Changes in regional mental health care outlined in Savannah

SAVANNAH -- Savannah and Columbus will split $6.5 million in new state money to remake Georgia Regional Hospital campuses and programs in each city as part of the state's new mental health system.


Georgia Department of Human Resources officials said Monday that both hospitals will join the effort, which is expected to free money for additional investments in the mental health system.

The money will be spent to replace the bed-based hospital system with community-based programs to treat mental health patients in both cities, said Human Resources Commissioner B.J. Walker.

View a pdf of the state's plan for a new mental health system.

"Right now our mental health system is not working well," Walker told members of the Savannah Morning News editorial board.

"This is the right plan to fix it."

Mrs. Walker, with other state mental health officials, visited several Savannah groups to outline what she said was an "evolving plan."

Part of the visit, Mrs. Walker said, was designed to deal with what she called "a lot of urban rumor" surrounding the plan.

The "game plan" envisions saving $50 million over four years to flow back into the system.

The $6.5 million in new money resulted from efforts last year by the Georgia General Assembly and represents budget cuts from the initial $11 million that was allocated.

Georgia Regional at Savannah will remain an operating hospital with fewer than its current 120 beds and many of its 430 employees expected to remain in place.

Instead of having as many hospital beds, it will replace them with such efforts as crisis-stabilization beds, an effort known as an Assertive Community Treatment program, social detoxification programs and intensive treatment residences, most of them on the hospital's campus.

Regional hospital administrator Charles Li said those programs are already coming on line with hospital beds being phased out as they take effect.

"We are implementing as it evolves," Mrs. Walker said.

The regional hospital in Columbus is expected to undergo similar changes.

The new plan will replace Georgia's seven aging psychiatric hospitals as part of a move to more efficiently and effectively meet the needs of the state's mentally ill, said Gwen Skinner, director of the department dealing with those issues.

She addressed a group of stakeholders Monday morning during a meeting at Memorial University Medical Center.

Ms. Skinner said the state's seven mental hospitals are between 40 and 150 years old and will require $30 million in upkeep by 2012.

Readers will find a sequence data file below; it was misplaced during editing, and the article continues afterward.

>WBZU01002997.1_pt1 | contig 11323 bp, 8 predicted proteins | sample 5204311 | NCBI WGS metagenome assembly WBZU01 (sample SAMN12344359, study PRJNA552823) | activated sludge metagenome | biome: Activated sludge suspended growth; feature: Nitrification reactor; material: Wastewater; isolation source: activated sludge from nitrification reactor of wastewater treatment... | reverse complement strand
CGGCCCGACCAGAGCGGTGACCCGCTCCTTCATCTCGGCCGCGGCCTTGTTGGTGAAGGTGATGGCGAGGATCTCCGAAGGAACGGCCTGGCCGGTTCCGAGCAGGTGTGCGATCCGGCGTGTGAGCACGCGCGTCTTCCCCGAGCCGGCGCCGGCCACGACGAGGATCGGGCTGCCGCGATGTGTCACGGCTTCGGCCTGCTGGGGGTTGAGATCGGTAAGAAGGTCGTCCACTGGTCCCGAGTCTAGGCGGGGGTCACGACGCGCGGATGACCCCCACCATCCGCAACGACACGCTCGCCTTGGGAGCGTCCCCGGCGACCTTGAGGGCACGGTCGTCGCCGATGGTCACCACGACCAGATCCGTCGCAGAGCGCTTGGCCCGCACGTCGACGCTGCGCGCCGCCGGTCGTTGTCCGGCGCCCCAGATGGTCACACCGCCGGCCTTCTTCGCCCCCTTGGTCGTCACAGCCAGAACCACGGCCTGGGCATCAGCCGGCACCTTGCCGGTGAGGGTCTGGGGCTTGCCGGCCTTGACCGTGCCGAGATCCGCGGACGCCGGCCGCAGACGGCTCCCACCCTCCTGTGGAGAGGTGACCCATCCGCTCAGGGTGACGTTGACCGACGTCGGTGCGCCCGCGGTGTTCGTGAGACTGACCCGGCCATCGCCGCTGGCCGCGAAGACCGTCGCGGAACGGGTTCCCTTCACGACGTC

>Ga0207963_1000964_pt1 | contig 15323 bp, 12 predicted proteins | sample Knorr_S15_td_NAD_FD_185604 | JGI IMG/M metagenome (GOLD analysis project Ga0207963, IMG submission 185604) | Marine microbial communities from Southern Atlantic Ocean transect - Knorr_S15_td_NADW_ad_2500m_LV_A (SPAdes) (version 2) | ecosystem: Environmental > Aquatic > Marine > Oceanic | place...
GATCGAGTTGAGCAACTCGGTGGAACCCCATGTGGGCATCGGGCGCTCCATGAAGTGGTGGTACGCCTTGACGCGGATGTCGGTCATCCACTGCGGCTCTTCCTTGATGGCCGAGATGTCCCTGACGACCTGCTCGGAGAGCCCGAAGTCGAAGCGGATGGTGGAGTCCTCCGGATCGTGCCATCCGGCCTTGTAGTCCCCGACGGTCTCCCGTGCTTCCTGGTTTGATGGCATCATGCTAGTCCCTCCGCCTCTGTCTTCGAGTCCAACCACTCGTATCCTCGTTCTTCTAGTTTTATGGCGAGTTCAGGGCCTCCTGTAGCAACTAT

Nor were they designed for today's patients.

And, Ms. Skinner said, even if fixed, those hospitals will provide no additional services.

Community-based mental health services, including mobile crisis programs, will replace hospitalization.

"This is not going to be perfect," Mrs. Walker told the group. "I'm not trying to solve all the mental health problems of the world ... or Georgia. I can't do that."

But, she said, the plan's savings of a projected $50 million over four years will free money for future investment in the system.

"It generates so many dollars it would be almost criminal not to try to do that."

She called it a "pragmatic approach" to provide a "footprint of what can be grown."

"This is one of those rare opportunities where you actually have the money in hand," Mrs. Walker said.

Bill Daniel, incoming board chairman at Memorial Health, parent company for Memorial, said the plan will hurt folks in "the other Georgia."

"This is going to make things worse for us in this part of the state," he said. "Things will be worse here. Tragedies will occur here. ... Our jails will be overcrowded."

State Sen. Eric Johnson, R-Savannah, asked about an alternative.

"Why can't we take something in between ... that would serve the people of Savannah?" Mr. Johnson said.

Ms. Skinner said intensive treatment beds are not being eliminated but are being consolidated in planned new hospitals at Rome and Augusta.

That service shouldn't be shut down while something new is being built, said Dr. William Ellen, chairman and medical director at Memorial's Department of Psychiatry & The Center for Behavioral Medicine.

"We lose these beds, we lose the intensive care we have. We can't be closing these beds."


View a pdf of the state's plan for a new mental health system.




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